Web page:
Being busy is about being seen – it is working to show others that something, even if it is mundane and seemingly meaningless – is being done. It’s a way of satisfying an anxiousness about justifying ourselves before those who would criticize our work ethic, a means of proving by concrete data that time – and I think in most cases money – is not being wasted.

Working is doing the things that actually need doing, whether anyone knows it or not (quiet disciple). It has real meaning and substance. It is what propels the greater vision, the greater task forward. In my estimation, it is the difference between dusting the computer rather than using it.

The people that Jesus meets along the road in Luke 9 have all found ‘busy work’ to do in comparison to the Kingdom work that Jesus is inviting them to do. They are doing things that are necessary in some sense but in comparison to following in the Way of Jesus they are temporal and to be regarded as secondary.

Let’s take the first man for instance. He is the first to addresses Jesus in their brief conversations. He makes a claim that I know I have made and many others I would think have as well. “I will follow you wherever you go.”

“Lord, send me to the Congo to live in grass hut. Lord send me to the inner city to live in a cardboard box. Lord send me wherever, and I’ll go.” It’s a bold statement to make. It’s a statement of complete surrender, a statement of offering ourselves to service completely in the Kingdom.

Jesus hears the man and as he has done so many times before, responds with challenge. “Foxes have dens and the birds in the sky have nests, but the Human One has no place to lay his head.” In other words, to follow me, to do as I do, live as I live, is life of uncertainty. Jesus is an itinerant preacher; no home, no stability, no idea what may come next. For me to follow Jesus is to follow when I am uncertain, when I cannot see the path, or better yet, may not know if there is even a path there. It is a life of faith. Not the kind of blind faith that disregards common sense but the kind of faith that looks for, recognizes, and gets involved with the work of God around us.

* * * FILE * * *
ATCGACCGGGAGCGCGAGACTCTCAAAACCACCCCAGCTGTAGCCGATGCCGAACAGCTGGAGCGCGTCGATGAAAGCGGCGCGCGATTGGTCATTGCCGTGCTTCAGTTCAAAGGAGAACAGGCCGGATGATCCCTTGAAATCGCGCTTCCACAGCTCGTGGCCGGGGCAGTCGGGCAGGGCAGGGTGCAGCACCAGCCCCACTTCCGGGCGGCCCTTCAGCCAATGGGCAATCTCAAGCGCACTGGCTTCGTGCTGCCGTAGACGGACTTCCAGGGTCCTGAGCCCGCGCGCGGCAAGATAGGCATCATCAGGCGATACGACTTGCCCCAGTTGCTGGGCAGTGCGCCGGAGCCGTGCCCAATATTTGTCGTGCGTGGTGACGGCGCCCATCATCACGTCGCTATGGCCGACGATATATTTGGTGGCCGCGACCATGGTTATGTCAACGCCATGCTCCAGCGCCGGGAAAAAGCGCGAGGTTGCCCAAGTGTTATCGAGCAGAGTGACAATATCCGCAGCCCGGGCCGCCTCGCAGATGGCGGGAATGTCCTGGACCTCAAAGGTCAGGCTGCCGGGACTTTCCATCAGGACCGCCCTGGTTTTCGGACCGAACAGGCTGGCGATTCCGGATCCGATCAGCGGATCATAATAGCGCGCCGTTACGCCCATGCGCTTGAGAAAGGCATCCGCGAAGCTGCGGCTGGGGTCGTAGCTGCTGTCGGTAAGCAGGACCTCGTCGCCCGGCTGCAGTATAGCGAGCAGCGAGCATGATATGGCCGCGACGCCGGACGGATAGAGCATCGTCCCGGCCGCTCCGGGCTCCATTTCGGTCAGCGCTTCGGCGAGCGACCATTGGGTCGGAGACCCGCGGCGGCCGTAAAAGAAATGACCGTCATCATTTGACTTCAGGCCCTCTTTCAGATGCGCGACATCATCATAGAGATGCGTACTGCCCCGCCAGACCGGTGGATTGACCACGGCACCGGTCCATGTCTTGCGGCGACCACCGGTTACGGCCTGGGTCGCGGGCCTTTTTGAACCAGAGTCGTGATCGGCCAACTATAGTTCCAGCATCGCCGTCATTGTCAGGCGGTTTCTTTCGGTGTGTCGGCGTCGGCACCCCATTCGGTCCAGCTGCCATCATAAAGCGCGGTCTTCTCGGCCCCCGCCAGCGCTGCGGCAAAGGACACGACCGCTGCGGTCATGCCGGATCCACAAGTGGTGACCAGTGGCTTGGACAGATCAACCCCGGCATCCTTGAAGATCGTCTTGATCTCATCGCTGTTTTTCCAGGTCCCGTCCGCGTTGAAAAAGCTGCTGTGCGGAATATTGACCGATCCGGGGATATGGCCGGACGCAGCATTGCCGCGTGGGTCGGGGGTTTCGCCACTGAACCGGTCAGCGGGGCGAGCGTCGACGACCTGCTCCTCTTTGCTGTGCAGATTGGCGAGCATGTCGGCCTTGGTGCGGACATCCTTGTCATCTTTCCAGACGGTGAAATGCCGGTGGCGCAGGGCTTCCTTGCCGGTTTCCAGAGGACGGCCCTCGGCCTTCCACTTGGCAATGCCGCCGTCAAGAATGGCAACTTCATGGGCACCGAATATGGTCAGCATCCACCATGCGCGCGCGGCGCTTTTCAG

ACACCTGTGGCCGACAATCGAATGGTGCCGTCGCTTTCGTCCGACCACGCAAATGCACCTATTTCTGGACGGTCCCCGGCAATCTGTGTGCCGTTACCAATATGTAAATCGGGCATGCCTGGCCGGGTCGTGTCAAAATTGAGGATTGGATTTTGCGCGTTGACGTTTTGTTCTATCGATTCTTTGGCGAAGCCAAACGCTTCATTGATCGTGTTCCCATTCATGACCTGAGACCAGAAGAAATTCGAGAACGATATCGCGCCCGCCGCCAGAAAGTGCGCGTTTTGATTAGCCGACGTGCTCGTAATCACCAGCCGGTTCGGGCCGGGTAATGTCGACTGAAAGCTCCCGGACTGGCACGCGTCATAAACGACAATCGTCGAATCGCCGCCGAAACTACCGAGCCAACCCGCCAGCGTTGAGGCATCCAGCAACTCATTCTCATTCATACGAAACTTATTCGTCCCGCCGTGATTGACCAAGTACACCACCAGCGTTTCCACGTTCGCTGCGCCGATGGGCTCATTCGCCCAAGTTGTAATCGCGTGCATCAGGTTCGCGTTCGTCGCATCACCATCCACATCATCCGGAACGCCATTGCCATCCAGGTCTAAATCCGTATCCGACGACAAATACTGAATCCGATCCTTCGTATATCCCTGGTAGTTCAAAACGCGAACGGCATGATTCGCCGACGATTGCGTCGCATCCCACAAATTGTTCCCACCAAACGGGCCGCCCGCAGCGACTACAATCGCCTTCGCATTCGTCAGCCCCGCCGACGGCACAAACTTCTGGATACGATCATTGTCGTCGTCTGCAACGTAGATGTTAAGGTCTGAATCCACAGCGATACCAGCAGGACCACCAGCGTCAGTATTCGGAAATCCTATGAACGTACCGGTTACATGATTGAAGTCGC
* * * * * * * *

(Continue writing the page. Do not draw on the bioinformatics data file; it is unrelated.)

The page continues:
There is an old preacher’s joke – which means its bad – but I’ll tell it anyway.

A man was trapped on top of his house during a flood and someone paddled up to his roof and stopped.

“Do you need a ride?” asked the man in the boat.

“No, the Lord will save me.” Answered the man on the house and the boat left.

Another boat came by and again the man in the boat asked, “Do you need a ride?”

“No,” answered the man on the house again, “the Lord will save me.”

Finally, a helicopter hovered nearby and a man on a loudspeaker said, “The dam broke upstream. The river is out of control and the water will cover everything in this area in a matter of minutes. Let us get you out of here.”

“No,” said the man. “I have absolute faith that God will rescue me.”

The man of course drowned. And as he went to heaven and stood before God he said, “Lord, I had faith in you, I believed in you. Why did you let me drown?”

“What are talking about?” asked God. “I sent you two boats and helicopter.”

Again, faith is about looking for, recognizing, and getting involved with the work of God that is going on around us.

But there is a second potential disciple in our story. Jesus says, “Follow me,” to another man who responds, “Lord, first let me go and bury my father.” There is some discussion on what this might mean, when the man speaks of burying his father. It could mean that his father is dying and the man wants to be there to carry out the very important cultural and religious rites that go with a family funeral. It could also mean that his father has just died and he is going now to carry out those practices. In either case, the man is saying I have obligations that I have to take care of first, I have other things, important things to do and then I will follow you.